Eretria: Insights into an Ancient City
Austerity is not the only show in Athens. In antiquity, Greek city-states sometimes passed laws to limit conspicuous consumption, but they still made and patronised the most beautiful items in many areas of their lives. Athens’ National Archaeological Museum is hosting a magnificent exhibition of almost 450 items from the ancient site of Eretria, a co-production with the Swiss School of Archaeology, excavators at Eretria for almost 50 years.
The dominant image of ancient Greek art is still based on great items found in Athens, with a southward look to that polar opposite, Sparta. Sensational finds in northern Greece, in Philip and Alexander’s Macedon, have recently widened our knowledge, especially of painting and gold and ivory work, but items from the scores of other Greek city-states are less well known. This important exhibition establishes Eretria, a city on the island of Euboea, as the site where a continuity of more than a thousand years can be brilliantly displayed: I have never seen a show that better illustrates so many sides of Greek culture across such a time span. It is a presentational triumph.
Where was ancient Eretria? One of two important cities on Euboea, the country’s second-largest island after Crete, it looked west across a narrow channel to the nearby coast of north-east Attica. Its sophistication and influence were such that its culture can claim to lie at the origins of western civilisation, an argument that rests on a Euboean ancestry for the Roman alphabet used today.
In the Athens exhibition, a well-captioned case shows the very latest Eretrian contributors to this theory. They are simple bits of pottery, found in a sanctuary on the site, inscribed with lettering in the 8th-century BC. Fascinatingly, they show an intermediate phase of writing in which non-Greek words are written in Greek script and non-Greek letter-forms are also present. These mixed signs are crucial evidence that contact between a Semitic script in the Near East and Euboea’s Eretrians was the vital link in the birth of the Greek alphabet.
The 8th-century BC is the era at which Eretria is most fascinating. The show does it justice, explaining the site’s new settlement, displaying its painted pottery and relating it to the remarkable finds at nearby Lefkandi. On show are some of the gold and grave-goods that recently exploded old ideas of a long Greek “dark age”. They include clay figures of fabulous centaurs, which rank as the first material evidence for Greek myths in this “dark” period, the formative age for Homer’s poetic predecessors. Eretria then adds the archaeologists’ latest surprise, a big ceramic mixing-bowl for wine on which a sexually aroused stallion is shown mounted on a mare, an unparalleled image on such an object. On the other side of the bowl two horses, similarly occupied, are accompanied by a puzzling image which is thought to show a taller and smaller human figure, apparently engaged in a less direct sort of sexual activity. It looks as if the humans are both males, the smaller one a boy. It seems likely that this bowl was illustrated so as to be fun for male guests to look at during their drinking parties. In the Athens museum, the side with the human figures is discreetly turned away from the viewer, but the accompanying captions set out the evidence.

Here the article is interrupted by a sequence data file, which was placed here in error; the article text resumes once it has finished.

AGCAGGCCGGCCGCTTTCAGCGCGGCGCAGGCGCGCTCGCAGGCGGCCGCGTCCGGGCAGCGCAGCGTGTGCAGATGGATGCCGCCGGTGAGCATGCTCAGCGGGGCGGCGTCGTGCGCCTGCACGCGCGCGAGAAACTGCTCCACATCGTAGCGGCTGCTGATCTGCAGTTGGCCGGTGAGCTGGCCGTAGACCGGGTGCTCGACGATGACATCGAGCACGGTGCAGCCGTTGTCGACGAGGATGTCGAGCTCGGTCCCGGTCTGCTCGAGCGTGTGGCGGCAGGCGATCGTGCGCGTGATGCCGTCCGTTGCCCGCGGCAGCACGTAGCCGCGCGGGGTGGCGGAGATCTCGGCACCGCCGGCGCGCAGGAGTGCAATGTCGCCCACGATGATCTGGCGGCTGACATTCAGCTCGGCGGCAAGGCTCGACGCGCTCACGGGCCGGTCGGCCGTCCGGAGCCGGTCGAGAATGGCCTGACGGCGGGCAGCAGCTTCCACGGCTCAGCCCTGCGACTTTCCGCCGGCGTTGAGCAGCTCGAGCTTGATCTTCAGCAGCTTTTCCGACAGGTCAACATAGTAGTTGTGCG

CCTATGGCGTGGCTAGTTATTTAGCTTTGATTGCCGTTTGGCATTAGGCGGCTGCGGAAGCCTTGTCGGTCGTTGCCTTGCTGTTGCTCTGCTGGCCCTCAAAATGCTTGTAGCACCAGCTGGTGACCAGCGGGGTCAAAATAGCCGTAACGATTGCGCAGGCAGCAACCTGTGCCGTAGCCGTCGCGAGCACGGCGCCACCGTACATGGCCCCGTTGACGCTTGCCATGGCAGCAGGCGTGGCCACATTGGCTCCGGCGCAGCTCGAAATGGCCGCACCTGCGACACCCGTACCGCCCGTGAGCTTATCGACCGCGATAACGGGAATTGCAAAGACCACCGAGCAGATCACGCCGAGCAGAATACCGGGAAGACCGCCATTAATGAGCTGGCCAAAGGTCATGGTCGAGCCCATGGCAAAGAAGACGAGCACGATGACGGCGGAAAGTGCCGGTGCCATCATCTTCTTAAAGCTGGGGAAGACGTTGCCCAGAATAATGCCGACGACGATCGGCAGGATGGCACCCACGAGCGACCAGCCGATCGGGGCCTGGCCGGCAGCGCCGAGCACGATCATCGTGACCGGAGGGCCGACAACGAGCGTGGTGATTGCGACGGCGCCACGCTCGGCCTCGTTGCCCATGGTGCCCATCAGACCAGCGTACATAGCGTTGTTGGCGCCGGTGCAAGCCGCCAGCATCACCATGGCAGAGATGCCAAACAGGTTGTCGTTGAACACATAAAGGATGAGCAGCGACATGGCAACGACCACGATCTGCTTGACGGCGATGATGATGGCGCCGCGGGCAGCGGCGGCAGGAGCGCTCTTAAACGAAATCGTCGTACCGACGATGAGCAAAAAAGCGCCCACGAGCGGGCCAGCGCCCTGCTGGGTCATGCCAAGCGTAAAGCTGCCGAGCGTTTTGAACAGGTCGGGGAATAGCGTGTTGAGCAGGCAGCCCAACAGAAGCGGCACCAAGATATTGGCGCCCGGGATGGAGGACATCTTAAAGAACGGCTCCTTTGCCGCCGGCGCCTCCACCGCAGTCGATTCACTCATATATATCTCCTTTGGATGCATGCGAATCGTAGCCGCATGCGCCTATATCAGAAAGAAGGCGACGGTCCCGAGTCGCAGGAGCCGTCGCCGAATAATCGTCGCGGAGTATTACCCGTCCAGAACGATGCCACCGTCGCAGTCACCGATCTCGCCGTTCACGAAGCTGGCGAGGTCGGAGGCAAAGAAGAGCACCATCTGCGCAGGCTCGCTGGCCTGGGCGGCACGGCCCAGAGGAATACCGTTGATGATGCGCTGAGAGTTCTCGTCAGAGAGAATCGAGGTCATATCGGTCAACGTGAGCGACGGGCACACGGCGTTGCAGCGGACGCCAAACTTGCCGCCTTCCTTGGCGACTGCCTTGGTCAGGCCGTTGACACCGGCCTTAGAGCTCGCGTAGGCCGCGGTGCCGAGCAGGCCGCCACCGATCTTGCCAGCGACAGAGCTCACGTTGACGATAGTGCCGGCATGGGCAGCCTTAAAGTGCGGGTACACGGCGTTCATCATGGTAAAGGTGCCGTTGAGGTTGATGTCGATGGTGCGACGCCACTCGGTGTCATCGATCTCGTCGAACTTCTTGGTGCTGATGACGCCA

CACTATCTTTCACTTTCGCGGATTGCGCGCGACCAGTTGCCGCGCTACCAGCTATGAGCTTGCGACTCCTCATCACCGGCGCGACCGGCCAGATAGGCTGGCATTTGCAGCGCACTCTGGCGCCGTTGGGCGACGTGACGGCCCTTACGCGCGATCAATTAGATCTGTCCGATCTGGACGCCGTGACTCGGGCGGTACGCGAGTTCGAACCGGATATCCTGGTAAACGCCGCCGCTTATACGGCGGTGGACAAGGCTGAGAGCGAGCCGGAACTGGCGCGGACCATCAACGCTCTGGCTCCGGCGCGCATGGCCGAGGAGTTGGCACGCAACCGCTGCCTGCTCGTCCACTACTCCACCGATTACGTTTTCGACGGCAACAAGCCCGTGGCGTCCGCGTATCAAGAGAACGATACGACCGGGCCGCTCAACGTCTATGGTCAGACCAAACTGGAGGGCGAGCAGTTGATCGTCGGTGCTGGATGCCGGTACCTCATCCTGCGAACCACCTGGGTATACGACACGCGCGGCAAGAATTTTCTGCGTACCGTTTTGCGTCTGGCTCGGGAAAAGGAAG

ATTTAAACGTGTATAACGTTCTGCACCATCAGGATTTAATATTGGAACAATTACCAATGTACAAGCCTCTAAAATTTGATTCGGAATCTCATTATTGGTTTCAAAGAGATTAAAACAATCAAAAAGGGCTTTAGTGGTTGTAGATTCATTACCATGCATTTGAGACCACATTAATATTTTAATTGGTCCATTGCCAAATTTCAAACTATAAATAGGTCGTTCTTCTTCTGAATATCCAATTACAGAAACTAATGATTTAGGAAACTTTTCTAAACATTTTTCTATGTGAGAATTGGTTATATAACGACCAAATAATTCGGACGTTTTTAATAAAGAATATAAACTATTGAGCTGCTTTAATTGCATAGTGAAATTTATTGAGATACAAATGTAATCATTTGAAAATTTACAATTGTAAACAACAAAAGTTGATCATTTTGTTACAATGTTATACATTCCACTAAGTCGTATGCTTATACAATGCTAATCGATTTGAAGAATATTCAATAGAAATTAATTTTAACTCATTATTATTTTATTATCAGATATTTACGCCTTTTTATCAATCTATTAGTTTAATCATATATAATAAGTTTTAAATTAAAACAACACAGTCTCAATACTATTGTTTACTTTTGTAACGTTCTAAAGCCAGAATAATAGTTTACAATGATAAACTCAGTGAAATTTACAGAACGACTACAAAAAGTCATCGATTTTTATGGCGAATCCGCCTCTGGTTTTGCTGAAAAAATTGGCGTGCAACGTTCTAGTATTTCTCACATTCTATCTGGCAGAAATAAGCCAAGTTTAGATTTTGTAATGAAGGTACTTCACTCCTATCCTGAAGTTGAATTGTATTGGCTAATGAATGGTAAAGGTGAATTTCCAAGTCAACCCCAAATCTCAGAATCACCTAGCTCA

If sex and scripts fail to catch your interest, the Eretrians’ archaic Greek sculpture will take over. The decoration of their great temple of Apollo is explained with a neat use of digital technology, filling out the surviving fragments and then appearing to toss them up to their original position on a mock-up of the temple’s pediment. The temple was destroyed by Persian invaders in 490BC but one of the magnificent sculpted Amazons survived and has returned from Rome to Athens for this show. It was taken from Eretria in ancient times and brought to Rome by antiquities looters and had not been back to Greece since then.
Eretria is a site known especially for finds of well-designed houses. They contribute here to displays that cleverly show domestic activities and the lives of women and children, captioned with details that even expert historians need to take on board. Religious cults, textile-working, the gym and drinking parties are among the subjects of thematic displays that bring the city’s lifestyle clearly before us. They are accentuated by fine mosaic floors and a dense array of small sculptures and figurines, made from the 4th-century BC onwards. Among these, and part of a cache of marble figures unearthed by Swiss archeologists, is a young Eros holding up his face for a kiss from his mother Aphrodite, goddess of love. Both are divinely naked and while she embraces him in her left arm, his wings, clearly shown, are folded at rest on his back.
The Greeks continue to spring such lovely surprises, ever beautiful in their smallest details. Ancient and unique, they are an encouraging counterpoint to the country’s present crisis.
Until August 24 at the National Archaeological Museum, Athens, www.namuseum.gr, and then at Antikenmuseum, Basel, September 22-January 30 2011, www.antikenmuseumbasel.ch
By Robin Lane Fox
Published in the Financial Times, June 3 2010